Harford and Cecil counties are still preparing for what officials say could be more severe flooding from the Susquehanna River below Conowingo Dam.
But, Harford offiicials also got some good news late Friday morning that the worst flooding expected to occur Saturday morning may not be as bad as was originally feared.
Rain continued to pelt the region Friday, as remnants of Tropical Storm Lee remained stalled over the Susquehanna drainage area. Flash flood warnings were still in effect in areas of eastern Pennsylvania and lower upstate New York which are drained by the river, according to the National Weather Service.
Following an 11 a.m. Friday briefing at the county's Emergency Operations Center north of Bel Air, Harford County government spokesman Bob Thomas said officials from the Conowingo Dam said they expect to have 44 floodgates open when the Susquehanna River is expected to crest at the dam around 8 a.m. Saturday. The dam is owned and operated by Exelon Power.
"From that point they [Exelon] expect the water to begin to recede up through 6 p.m.," Thomas added.
Though the county remains under a state of emergency declared Thursday afternoon by County Executive David Craig, Thomas said information obtained from the National Weather Service leads Harford emergency officials to believe "the situation will be progressively improving."
Thomas also said staffing at the EOC would be scaled back starting Friday afternoon, with fewer county people on duty. They will continue to be joined by staff from the Maryland Emergency Operations Agency and the City of Havre de Grace.
Thomas said he did not know when evacuations ordered Thursday will be canceled so residents of Havre de Grace can return.
Conowingo Dam is located about seven miles upriver from Havre de Grace, and Saturday's expected flood crest at the dam will be an hour or so before high tide from the Chesapeake Bay entering the lower river reaches Havre de Grace at 9:19 a.m. Saturday, according to the Maryland Department of Natural Resources.
The relationship of the high tide to the amount of water moving down the river is a factor in what may or may not happen in the city Saturday morning.
Thursday, Harford officials were told by Exelon Power that it was possible all of the dam's 50 available floodgates would be open by 11 a.m. Friday.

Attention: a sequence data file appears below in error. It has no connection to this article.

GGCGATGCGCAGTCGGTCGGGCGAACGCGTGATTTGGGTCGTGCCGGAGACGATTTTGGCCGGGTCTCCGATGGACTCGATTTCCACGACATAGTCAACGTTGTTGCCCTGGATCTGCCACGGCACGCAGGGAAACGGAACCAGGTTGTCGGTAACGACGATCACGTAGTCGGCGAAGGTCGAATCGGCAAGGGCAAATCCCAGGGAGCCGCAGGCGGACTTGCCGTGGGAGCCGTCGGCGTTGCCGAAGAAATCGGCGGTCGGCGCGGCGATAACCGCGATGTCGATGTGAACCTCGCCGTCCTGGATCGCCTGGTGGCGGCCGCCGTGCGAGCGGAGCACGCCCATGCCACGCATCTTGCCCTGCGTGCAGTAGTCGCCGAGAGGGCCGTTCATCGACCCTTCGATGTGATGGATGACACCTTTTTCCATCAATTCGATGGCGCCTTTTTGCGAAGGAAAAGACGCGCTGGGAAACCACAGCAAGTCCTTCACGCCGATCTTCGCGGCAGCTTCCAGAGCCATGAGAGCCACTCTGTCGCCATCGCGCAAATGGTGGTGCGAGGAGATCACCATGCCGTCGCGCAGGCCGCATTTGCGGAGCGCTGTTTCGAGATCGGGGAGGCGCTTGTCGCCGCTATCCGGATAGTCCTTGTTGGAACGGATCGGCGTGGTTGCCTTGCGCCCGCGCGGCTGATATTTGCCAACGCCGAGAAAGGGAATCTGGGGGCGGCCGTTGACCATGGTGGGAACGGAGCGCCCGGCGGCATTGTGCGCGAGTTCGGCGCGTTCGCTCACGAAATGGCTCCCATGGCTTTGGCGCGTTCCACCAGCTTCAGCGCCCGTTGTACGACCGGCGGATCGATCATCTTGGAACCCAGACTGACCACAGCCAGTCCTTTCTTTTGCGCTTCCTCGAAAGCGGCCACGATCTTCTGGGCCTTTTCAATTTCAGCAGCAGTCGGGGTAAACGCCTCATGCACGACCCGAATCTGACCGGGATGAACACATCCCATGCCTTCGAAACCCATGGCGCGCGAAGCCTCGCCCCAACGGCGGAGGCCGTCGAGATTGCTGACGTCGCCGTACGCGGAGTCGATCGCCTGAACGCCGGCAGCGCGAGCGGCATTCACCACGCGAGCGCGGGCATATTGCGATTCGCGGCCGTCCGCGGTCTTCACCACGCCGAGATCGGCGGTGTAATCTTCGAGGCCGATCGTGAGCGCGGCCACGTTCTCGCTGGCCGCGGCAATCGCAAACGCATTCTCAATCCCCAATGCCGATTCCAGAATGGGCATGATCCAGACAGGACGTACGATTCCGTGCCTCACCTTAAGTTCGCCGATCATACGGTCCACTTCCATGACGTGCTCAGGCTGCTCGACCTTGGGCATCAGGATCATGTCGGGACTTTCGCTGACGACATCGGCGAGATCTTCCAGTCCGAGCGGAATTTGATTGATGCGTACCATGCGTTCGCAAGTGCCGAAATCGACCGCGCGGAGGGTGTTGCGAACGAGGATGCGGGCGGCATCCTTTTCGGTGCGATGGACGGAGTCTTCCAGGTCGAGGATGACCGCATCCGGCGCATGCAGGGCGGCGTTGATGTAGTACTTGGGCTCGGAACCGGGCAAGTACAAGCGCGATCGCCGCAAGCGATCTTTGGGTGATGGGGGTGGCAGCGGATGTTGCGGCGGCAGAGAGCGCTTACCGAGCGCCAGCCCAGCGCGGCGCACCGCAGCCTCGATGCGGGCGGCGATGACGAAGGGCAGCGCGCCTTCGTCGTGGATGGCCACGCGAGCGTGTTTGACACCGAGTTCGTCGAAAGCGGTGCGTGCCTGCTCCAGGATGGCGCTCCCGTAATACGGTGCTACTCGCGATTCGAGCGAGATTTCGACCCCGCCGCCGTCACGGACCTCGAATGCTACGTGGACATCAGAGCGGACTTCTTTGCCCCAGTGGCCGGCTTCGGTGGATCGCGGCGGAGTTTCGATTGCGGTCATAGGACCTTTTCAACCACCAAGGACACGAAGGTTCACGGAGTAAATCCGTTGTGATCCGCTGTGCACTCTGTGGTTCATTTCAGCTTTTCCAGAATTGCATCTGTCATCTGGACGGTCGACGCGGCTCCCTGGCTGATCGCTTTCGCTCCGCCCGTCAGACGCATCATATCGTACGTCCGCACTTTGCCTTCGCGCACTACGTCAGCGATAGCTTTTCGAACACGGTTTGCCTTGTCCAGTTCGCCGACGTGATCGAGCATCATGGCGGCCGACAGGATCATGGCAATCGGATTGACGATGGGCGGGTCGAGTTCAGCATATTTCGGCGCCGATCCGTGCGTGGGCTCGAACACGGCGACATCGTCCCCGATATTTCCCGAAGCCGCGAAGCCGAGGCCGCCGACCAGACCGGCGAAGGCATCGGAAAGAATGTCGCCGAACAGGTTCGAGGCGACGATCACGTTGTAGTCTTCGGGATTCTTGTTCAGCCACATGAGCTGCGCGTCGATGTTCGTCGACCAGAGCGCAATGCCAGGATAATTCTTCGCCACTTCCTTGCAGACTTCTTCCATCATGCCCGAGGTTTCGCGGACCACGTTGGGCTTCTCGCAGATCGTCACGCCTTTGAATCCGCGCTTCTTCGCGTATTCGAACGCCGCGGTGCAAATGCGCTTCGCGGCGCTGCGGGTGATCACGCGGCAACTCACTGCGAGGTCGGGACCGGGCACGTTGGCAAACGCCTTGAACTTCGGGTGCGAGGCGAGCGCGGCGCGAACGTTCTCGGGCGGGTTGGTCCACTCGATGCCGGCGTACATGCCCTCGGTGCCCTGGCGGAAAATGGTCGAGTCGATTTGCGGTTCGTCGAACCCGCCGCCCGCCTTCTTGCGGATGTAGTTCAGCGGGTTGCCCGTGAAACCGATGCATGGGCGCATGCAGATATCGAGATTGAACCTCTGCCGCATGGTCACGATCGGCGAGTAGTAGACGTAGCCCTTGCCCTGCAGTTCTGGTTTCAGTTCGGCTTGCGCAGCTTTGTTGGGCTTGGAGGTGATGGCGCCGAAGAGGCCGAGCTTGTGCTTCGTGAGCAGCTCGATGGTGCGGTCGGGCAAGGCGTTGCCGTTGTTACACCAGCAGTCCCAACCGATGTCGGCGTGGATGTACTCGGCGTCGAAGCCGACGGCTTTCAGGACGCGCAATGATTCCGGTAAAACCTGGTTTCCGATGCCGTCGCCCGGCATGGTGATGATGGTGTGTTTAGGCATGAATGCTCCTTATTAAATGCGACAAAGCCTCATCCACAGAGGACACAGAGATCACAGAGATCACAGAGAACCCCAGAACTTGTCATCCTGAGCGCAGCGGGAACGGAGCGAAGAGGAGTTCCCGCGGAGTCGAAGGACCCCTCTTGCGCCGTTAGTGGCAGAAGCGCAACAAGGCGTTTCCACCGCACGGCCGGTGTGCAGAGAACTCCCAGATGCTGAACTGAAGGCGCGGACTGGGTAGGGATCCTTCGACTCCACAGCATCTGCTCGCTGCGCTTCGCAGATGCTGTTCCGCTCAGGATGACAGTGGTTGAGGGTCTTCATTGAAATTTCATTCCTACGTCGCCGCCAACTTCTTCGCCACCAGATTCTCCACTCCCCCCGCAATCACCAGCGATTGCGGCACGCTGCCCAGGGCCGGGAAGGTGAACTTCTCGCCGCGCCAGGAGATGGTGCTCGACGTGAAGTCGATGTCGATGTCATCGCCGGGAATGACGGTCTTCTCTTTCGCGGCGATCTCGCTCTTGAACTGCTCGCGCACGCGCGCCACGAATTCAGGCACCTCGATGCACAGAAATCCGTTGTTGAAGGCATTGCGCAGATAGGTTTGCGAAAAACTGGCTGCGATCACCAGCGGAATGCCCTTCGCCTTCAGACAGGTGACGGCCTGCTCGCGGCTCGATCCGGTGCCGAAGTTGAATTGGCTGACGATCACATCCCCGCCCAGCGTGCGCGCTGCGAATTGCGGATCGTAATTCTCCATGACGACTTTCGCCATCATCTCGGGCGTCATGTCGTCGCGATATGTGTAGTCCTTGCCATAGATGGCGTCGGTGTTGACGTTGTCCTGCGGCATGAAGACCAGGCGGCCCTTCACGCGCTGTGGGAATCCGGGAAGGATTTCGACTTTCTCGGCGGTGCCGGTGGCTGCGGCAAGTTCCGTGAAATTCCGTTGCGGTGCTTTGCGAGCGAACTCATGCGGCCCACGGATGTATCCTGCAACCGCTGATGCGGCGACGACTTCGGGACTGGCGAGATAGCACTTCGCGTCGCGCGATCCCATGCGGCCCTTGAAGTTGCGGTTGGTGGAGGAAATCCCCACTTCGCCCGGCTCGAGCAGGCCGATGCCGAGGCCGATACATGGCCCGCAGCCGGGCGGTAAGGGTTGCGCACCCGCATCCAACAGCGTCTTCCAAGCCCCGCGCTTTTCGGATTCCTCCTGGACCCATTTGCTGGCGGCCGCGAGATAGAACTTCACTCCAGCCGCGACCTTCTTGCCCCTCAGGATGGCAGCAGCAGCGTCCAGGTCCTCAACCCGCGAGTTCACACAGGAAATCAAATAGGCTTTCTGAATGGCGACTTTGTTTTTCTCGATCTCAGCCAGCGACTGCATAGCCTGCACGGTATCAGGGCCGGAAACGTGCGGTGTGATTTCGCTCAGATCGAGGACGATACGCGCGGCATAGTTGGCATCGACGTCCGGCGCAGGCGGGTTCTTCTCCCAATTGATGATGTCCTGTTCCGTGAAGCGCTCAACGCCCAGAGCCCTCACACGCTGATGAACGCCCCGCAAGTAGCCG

That didn't happen, however, nor does it appear, based on the Friday briefing, that the maximum number of gates will be open Saturday morning, as had also been predicted.
There were 43 gates open as of early Friday morning; however, further updates were not available at 11 a.m. The Conowingo spill phone hotline kept throwing back busy signals, and Exelon's Conowingo spokesman could not be contacted. The spill hotline update at 7:45 a.m. did say it was anticipated 42 gates would be open in the next two hours.
"Right now we're kind of business as usual, we're just watching the flooding closely and trying to react," Harford Emergency Operations Manager Rick Ayers said shortly after 9:30 a.m. Friday.
Across the river, residents of Port Deposit on the Cecil County shore were told to leave the town Thursday and many of the 700 who live in the town did. Some residents, however, refused to evacuate and said they were staying behind.
Most low lying areas right along the river were flooded in Havre de Grace Friday morning, shortly after high tide at 8:35 a.m. All the city's parks were ordered closed Thursday in anticipation of flooding.
What the county had said were "mandatory" evacuations from low lying areas Havre de Grace on the Harford County shore of the river were completed early Friday morning, emergency officials said.
"We completed all of our mandatory evacuations in Havre de Grace about 1:30 this [Friday] morning," Ayers said. Most people who left went to homes of relatives or friends.
A few did use a shelter the county set up earlier in the day Thursday at Aberdeen High School. Ayers said 10 people stayed at the high school Thursday night.
Utility service cut off